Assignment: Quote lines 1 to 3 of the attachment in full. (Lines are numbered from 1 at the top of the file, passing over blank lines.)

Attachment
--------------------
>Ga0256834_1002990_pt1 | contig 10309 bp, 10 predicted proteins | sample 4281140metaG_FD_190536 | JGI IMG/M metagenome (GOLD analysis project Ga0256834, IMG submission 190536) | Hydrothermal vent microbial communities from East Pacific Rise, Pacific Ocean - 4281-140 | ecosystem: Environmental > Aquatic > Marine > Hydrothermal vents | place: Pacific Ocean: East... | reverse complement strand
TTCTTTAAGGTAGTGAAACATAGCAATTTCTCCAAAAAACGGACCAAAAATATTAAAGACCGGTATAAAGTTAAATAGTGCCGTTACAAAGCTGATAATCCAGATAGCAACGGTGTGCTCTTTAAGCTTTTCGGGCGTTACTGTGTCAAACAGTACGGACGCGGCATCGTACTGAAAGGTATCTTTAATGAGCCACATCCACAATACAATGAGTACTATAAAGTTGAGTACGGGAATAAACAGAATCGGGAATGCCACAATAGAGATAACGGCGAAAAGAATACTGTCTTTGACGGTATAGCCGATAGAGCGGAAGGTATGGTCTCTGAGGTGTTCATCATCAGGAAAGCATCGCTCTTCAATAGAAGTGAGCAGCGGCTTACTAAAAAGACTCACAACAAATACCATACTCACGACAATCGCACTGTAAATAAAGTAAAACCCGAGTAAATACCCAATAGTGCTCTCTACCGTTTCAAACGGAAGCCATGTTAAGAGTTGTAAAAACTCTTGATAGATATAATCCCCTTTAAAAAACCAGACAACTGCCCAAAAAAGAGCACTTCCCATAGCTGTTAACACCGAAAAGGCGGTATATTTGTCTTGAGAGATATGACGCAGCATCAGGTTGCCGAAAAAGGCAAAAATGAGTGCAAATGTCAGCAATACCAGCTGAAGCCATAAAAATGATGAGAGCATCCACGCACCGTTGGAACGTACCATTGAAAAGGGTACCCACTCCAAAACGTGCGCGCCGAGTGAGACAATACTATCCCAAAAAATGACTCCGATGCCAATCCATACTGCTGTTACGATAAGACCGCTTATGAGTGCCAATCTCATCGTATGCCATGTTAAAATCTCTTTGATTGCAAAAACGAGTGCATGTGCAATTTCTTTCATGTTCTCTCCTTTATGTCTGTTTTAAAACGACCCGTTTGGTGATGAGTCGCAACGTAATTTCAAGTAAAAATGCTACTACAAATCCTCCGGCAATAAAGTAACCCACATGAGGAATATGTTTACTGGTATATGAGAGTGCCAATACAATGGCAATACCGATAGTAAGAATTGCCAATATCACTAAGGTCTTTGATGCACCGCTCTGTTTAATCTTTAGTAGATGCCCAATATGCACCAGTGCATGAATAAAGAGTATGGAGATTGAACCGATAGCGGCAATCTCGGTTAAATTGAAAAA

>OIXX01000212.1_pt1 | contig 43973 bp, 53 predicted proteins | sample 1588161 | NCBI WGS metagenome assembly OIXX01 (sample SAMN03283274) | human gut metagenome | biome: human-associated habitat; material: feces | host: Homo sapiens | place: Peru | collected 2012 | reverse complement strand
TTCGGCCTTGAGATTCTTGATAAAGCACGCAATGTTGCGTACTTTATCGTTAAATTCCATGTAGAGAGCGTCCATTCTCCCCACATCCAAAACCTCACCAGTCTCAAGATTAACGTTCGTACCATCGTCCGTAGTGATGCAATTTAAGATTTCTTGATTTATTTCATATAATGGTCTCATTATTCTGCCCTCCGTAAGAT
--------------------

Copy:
>Ga0256834_1002990_pt1 | contig 10309 bp, 10 predicted proteins | sample 4281140metaG_FD_190536 | JGI IMG/M metagenome (GOLD analysis project Ga0256834, IMG submission 190536) | Hydrothermal vent microbial communities from East Pacific Rise, Pacific Ocean - 4281-140 | ecosystem: Environmental > Aquatic > Marine > Hydrothermal vents | place: Pacific Ocean: East... | reverse complement strand
TTCTTTAAGGTAGTGAAACATAGCAATTTCTCCAAAAAACGGACCAAAAATATTAAAGACCGGTATAAAGTTAAATAGTGCCGTTACAAAGCTGATAATCCAGATAGCAACGGTGTGCTCTTTAAGCTTTTCGGGCGTTACTGTGTCAAACAGTACGGACGCGGCATCGTACTGAAAGGTATCTTTAATGAGCCACATCCACAATACAATGAGTACTATAAAGTTGAGTACGGGAATAAACAGAATCGGGAATGCCACAATAGAGATAACGGCGAAAAGAATACTGTCTTTGACGGTATAGCCGATAGAGCGGAAGGTATGGTCTCTGAGGTGTTCATCATCAGGAAAGCATCGCTCTTCAATAGAAGTGAGCAGCGGCTTACTAAAAAGACTCACAACAAATACCATACTCACGACAATCGCACTGTAAATAAAGTAAAACCCGAGTAAATACCCAATAGTGCTCTCTACCGTTTCAAACGGAAGCCATGTTAAGAGTTGTAAAAACTCTTGATAGATATAATCCCCTTTAAAAAACCAGACAACTGCCCAAAAAAGAGCACTTCCCATAGCTGTTAACACCGAAAAGGCGGTATATTTGTCTTGAGAGATATGACGCAGCATCAGGTTGCCGAAAAAGGCAAAAATGAGTGCAAATGTCAGCAATACCAGCTGAAGCCATAAAAATGATGAGAGCATCCACGCACCGTTGGAACGTACCATTGAAAAGGGTACCCACTCCAAAACGTGCGCGCCGAGTGAGACAATACTATCCCAAAAAATGACTCCGATGCCAATCCATACTGCTGTTACGATAAGACCGCTTATGAGTGCCAATCTCATCGTATGCCATGTTAAAATCTCTTTGATTGCAAAAACGAGTGCATGTGCAATTTCTTTCATGTTCTCTCCTTTATGTCTGTTTTAAAACGACCCGTTTGGTGATGAGTCGCAACGTAATTTCAAGTAAAAATGCTACTACAAATCCTCCGGCAATAAAGTAACCCACATGAGGAATATGTTTACTGGTATATGAGAGTGCCAATACAATGGCAATACCGATAGTAAGAATTGCCAATATCACTAAGGTCTTTGATGCACCGCTCTGTTTAATCTTTAGTAGATGCCCAATATGCACCAGTGCATGAATAAAGAGTATGGAGATTGAACCGATAGCGGCAATCTCGGTTAAATTGAAAAA

>OIXX01000212.1_pt1 | contig 43973 bp, 53 predicted proteins | sample 1588161 | NCBI WGS metagenome assembly OIXX01 (sample SAMN03283274) | human gut metagenome | biome: human-associated habitat; material: feces | host: Homo sapiens | place: Peru | collected 2012 | reverse complement strand